US confirms Americans were abducted in Baghdad

Embassy, State Department reveal efforts to locate missing civilians, with Iraqi official saying they were kidnapped at interpreter's home.

Ari Yashar,

US Secretary of State John Kerry
US Secretary of State John Kerry
Reuters

The American embassy in Baghdad confirmed late on Sunday that "several" Americans have gone missing in the country, shortly after local media reported three Americans were abducted in the capital city.

US Embassy spokesman Scott Bolz said, “we are working in full cooperation with Iraqi authorities to locate the missing Americans," although he did not identify the Americans or say why they were in the country, reports Associated Press on Monday.

US State Department spokesperson John Kirby said that "due to privacy considerations" he would not give any details, saying, "the safety and security of Americans abroad is our highest priority."

"We are aware of reports that American citizens are missing in Iraq. We are working with the full cooperation of the Iraqi authorities to locate and recover the individuals," said Kirby.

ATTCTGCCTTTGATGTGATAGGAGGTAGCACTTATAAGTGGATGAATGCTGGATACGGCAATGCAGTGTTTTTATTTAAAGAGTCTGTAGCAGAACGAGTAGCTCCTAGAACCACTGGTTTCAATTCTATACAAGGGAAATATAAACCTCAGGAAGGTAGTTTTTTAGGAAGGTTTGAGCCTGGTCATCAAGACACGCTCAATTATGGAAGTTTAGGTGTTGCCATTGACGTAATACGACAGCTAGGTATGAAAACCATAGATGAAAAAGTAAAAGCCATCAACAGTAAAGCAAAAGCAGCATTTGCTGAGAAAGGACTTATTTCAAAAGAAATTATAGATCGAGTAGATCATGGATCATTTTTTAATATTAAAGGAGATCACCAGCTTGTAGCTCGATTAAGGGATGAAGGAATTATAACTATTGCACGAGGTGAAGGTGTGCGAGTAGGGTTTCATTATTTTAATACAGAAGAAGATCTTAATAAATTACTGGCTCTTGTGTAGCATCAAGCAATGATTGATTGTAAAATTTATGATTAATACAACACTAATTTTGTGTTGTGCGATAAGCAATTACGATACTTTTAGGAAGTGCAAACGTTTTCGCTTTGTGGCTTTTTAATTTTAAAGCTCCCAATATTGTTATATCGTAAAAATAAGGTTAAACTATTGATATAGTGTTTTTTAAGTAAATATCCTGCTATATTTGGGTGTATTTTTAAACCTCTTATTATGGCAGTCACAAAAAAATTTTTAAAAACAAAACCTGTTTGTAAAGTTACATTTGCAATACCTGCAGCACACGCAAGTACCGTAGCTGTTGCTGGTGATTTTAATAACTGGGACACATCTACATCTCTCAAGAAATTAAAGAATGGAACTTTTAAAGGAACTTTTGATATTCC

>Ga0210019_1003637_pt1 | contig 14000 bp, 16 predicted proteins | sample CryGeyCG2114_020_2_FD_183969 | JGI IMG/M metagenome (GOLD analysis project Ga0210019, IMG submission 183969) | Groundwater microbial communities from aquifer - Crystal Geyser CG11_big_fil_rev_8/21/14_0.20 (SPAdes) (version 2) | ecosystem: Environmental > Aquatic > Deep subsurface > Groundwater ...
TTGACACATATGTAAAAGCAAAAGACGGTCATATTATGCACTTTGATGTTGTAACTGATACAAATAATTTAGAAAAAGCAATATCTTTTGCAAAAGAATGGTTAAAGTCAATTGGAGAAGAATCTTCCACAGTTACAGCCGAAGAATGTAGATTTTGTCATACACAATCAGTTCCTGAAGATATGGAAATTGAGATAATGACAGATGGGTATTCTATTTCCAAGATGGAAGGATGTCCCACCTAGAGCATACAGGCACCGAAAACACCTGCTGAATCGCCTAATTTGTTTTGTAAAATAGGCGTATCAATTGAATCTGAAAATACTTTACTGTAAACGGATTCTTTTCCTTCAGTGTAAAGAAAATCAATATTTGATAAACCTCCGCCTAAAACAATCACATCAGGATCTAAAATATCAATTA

The confirmation came after Al-Arabiya reported the three were kidnapped by local militias in Baghdad. Iraqi media reported the three were abducted in the south of the city on their way to Baghdad International Airport.

A Western security official said Sunday on condition of anonymity that he was told the three Americans disappeared 24 to 48 hours prior.

Meanwhile an Iraqi government intelligence official provided additional details, saying the Americans were abducted from their interpreter's home in Baghdad. He said they had been invited to the interpreter's home in the southern Baghdad neighborhood of Dora.

They were then taken to Sadr city, according to the official, but "all communications and contact stopped in Sadr city."

Colonel Steve Warren, spokesman for the US-led international coalition against Islamic State (ISIS), confirmed the Americans are civilians and not soldiers.

No jihadist group has yet claimed responsibility for the abduction.




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